Writer-director Dee Rees, whose film Mudbound is a multi-category contender at Sunday’s Oscars, will also put her stamp on an entire 60-second block of the broadcast during a commercial break. Rees, along with Melissa McCarthy and Nancy Meyers, was picked by Walmart to direct a short spot on the theme of a shipping box. The retail giant began a Hollywood-affiliated commercial effort last year with a trio of minute-long spots directed by Marc Forster, Antoine Fuqua and the team of Evan Goldberg and Seth Rogen.

Deadline spoke with Rees about her experience with Mudbound, whose release on Netflix gave her a different kind of platform than other specialty titles in the Oscar race, as well as what viewers can expect from her Walmart short. “It will completely not be what people expect of the brand or maybe of a small spot,” she predicts. “I’m really proud of everybody’s work. Even the character, I could see this being a feature spinoff.” An edited version of the conversation follows.

DEADLINE: Where did the opportunity to direct a Walmart spot come from?

REES: It kind of came out of nowhere, honestly. I was approached and the thing that drew me to it was that these other two filmmakers were attached. So the whole proposal was, ‘We want you to do a short story about a box. You can do whatever you want with it. The only parameters are that the box has to arrive.’ It was a fun chance to do a little short film.

DEADLINE: Did you see last year’s three short films on the theme of “The Receipt?”

REES: Yes, and I remember thinking it was cool. But at the time, I didn’t register it as a big promotional thing. But this year when they approached me, I remembered, ‘Oh yeah, you guys have done this before.’ It’s a chance to write something original. I shamelessly got all of my collaborators back together again, like Mary J. Blige, [Mudbound cinematographer] Rachel Morrison to shoot it, Hannah Beachler, who just production-designed Black Panther, got her into it. Colleen Atwood, costume designer. For me, it was just a shameless assembling of all-star talent to tell a story.

DEADLINE: When’s the last time you made a film as short as 60 seconds?

REES: I’ve never done a 60-second piece. Most of the short films I’ve done were between 15 minutes and 30 minutes. It’s a real challenge — what can you do in a minute? I really wanted to push that. I wanted to go to the maximum.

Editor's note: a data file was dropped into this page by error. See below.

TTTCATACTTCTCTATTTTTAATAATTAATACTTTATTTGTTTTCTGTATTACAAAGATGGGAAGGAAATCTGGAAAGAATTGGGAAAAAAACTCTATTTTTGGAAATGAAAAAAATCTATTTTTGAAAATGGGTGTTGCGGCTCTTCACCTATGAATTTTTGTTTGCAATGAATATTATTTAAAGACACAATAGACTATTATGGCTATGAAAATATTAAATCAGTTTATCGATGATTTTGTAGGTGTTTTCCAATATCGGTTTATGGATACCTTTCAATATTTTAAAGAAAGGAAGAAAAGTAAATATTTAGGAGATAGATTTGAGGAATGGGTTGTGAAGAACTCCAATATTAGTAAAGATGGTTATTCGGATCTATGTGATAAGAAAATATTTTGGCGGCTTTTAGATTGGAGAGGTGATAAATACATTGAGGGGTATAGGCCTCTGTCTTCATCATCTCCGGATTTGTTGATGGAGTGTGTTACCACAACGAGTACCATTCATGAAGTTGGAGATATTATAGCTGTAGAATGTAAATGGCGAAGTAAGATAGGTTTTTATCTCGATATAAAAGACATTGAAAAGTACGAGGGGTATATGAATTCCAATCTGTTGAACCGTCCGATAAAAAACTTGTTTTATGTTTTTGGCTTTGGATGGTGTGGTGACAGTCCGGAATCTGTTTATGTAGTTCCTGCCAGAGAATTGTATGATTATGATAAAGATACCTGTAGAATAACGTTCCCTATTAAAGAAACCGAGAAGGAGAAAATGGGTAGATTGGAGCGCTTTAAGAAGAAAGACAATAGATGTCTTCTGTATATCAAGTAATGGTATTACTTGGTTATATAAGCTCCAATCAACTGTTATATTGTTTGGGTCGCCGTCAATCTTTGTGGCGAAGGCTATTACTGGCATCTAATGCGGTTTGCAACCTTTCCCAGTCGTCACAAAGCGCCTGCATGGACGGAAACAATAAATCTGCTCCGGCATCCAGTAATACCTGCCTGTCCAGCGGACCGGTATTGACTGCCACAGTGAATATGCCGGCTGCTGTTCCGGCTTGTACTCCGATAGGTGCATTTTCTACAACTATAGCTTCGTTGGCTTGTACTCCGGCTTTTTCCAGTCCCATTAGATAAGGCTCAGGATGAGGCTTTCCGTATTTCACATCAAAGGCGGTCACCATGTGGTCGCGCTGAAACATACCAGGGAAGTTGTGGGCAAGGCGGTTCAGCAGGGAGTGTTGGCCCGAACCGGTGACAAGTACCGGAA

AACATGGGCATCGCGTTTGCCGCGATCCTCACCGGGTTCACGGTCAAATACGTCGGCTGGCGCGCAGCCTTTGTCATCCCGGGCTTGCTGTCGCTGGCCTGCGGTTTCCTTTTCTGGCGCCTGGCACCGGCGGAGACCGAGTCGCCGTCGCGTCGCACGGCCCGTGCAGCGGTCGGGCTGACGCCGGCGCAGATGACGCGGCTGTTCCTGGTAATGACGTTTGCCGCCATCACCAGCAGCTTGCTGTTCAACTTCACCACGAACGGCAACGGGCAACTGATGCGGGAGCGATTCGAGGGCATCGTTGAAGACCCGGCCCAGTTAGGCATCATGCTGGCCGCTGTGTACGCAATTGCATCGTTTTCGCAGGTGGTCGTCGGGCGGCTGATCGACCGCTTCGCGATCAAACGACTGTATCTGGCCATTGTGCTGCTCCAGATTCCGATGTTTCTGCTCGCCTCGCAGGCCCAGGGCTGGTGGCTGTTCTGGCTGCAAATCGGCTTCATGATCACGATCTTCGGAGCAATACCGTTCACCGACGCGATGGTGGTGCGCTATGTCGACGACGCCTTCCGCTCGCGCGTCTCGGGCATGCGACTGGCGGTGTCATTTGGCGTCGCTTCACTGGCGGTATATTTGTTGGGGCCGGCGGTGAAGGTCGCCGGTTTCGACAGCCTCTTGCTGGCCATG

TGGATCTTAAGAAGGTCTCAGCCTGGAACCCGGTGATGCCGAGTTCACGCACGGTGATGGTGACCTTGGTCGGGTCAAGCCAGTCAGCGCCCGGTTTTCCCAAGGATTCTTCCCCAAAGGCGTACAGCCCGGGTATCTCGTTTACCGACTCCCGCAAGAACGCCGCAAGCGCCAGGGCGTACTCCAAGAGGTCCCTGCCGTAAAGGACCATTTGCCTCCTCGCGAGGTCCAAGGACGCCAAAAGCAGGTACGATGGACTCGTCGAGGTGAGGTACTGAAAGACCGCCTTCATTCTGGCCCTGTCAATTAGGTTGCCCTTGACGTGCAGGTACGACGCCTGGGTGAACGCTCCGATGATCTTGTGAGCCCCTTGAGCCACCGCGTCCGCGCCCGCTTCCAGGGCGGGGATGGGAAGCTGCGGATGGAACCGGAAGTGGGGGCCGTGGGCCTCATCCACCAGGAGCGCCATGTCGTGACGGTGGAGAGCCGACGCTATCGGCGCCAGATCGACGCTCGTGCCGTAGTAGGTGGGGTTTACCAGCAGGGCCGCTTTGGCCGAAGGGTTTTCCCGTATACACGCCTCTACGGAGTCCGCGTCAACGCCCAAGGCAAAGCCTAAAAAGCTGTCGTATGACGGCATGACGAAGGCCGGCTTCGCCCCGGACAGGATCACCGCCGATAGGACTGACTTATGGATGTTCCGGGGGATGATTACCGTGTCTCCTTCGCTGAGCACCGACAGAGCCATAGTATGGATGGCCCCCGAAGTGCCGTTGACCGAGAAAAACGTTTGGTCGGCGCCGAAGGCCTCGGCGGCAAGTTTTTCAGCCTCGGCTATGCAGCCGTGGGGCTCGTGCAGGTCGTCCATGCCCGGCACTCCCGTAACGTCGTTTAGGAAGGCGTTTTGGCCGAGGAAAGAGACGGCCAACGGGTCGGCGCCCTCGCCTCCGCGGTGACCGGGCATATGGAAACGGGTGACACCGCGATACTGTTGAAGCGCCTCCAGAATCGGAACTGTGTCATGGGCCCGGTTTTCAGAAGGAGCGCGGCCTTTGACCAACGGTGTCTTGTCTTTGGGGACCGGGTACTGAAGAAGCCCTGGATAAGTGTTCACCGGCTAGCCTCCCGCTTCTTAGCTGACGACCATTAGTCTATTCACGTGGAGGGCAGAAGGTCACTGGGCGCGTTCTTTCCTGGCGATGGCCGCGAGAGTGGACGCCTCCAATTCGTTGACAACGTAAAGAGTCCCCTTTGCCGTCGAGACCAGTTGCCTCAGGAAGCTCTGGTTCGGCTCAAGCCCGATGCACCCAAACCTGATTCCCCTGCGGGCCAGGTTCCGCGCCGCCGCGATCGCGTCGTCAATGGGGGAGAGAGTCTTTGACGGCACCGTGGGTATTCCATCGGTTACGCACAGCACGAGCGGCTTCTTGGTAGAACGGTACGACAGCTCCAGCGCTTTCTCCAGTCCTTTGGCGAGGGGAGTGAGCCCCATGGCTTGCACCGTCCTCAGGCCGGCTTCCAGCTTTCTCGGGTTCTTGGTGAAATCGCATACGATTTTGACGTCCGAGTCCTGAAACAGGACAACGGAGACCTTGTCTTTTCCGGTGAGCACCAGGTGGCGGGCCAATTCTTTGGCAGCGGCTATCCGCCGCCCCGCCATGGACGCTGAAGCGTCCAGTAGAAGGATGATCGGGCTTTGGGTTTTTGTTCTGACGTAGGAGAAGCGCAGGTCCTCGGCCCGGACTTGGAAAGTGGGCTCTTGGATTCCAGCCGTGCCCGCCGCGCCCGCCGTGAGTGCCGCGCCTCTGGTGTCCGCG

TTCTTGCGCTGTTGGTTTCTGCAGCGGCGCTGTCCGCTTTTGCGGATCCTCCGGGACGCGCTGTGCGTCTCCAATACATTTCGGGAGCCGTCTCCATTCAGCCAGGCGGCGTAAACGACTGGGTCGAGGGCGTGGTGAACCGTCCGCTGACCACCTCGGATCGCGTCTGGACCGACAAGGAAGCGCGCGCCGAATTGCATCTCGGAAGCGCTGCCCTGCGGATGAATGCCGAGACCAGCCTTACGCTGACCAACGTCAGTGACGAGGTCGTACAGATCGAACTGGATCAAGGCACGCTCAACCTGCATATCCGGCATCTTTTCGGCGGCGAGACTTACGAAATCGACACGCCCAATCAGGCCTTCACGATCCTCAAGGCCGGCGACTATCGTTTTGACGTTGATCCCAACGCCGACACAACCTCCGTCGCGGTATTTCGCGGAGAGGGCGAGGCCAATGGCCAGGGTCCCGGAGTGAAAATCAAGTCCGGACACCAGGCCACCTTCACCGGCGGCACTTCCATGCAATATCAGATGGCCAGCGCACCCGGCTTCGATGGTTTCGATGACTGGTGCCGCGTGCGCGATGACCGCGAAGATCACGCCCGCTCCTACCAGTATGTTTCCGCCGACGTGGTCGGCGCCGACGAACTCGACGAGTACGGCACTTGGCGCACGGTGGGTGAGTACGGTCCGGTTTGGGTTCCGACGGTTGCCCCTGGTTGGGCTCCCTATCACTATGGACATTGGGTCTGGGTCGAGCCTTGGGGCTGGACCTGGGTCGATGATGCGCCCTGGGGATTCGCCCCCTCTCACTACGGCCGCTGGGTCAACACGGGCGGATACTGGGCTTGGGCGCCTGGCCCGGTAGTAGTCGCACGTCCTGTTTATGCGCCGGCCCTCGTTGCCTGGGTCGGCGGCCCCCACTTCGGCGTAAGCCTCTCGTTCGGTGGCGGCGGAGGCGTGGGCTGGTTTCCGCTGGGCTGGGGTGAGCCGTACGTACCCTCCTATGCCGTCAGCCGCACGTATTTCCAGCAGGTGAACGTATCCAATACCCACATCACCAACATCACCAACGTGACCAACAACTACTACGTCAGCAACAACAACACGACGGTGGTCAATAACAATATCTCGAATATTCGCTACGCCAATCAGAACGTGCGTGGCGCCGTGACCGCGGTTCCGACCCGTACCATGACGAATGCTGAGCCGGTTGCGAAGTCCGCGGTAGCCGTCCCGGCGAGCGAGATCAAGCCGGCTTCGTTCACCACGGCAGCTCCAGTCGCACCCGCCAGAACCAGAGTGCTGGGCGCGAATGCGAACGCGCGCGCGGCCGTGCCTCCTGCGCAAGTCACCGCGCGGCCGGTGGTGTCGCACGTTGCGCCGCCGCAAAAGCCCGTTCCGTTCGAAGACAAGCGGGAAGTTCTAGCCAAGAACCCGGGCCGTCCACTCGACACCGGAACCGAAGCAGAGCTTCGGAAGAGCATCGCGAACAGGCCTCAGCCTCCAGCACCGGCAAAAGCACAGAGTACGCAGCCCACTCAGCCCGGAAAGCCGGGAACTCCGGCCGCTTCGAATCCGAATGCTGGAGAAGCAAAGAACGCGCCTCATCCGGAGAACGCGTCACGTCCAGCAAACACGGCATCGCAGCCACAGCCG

DEADLINE: How does it compare with your other work?

REES: It’s exhilarating. It’s fast-paced. It’s playful. It’s otherworldly.

DEADLINE: Walmart’s decision to offer female filmmakers a chance to direct this year’s spots has particular importance given the #MeToo movement. Do you see the campaign having a chance to resonate more deeply now than in a different year?

REES: I think so and I think it’s good that they’re using their resources and power to try to help change the culture in a positive way. I think this could be just the beginning of the ways to more positively affect the larger community. So I hope to keep things going in the same direction.

DEADLINE: Now that Mudbound is reaching one of its last big milestones, the Oscars, what can you say about having it distributed on Netflix as you reflect back on the whole journey?

REES: My first encounter with Netflix was on [2011 feature] Pariah and even though that was a traditional, theatrically released film it had very small reach. Most people saw it because it ended up on Netflix. Going into Mudbound, it was great that they picked it up because none of the traditional studios bid on it or wanted it. It was making a statement that they felt it was a film that deserved to be seen globally. I was really pleasantly surprised by the amount of support they put behind the film and me as a filmmaker and all of the craftspeople. It’s a big deal that they promoted this film against all odds and supported this film and they’re now being rewarded for it.

DEADLINE: The last few months have seen a lot of experimentation on the film side for Netflix, between Mudbound, the Will Smith movie Bright and the post-Super Bowl release of Cloverfield Paradox. How meaningful is it that they are out there trying to redefine the nature of feature film distribution?

REES: A feature film is anything over 60 minutes. They’re pushing on the idea of ‘What is cinema?’ Audiences are smart. ‘What is cinema’ has nothing to do with how you receive it. It has to do with the content. So I love that they’re pushing great content, like Strong Island, an amazing social-justice doc and it was them who brought it to life. Netflix is the next big tool for indie distribution. For me, making independent films, you’d hope for a mini-major to put you out in 500 theaters and that was a win. But now with Netflix, your indie film can be global. It’s beyond what any of us could have imagined.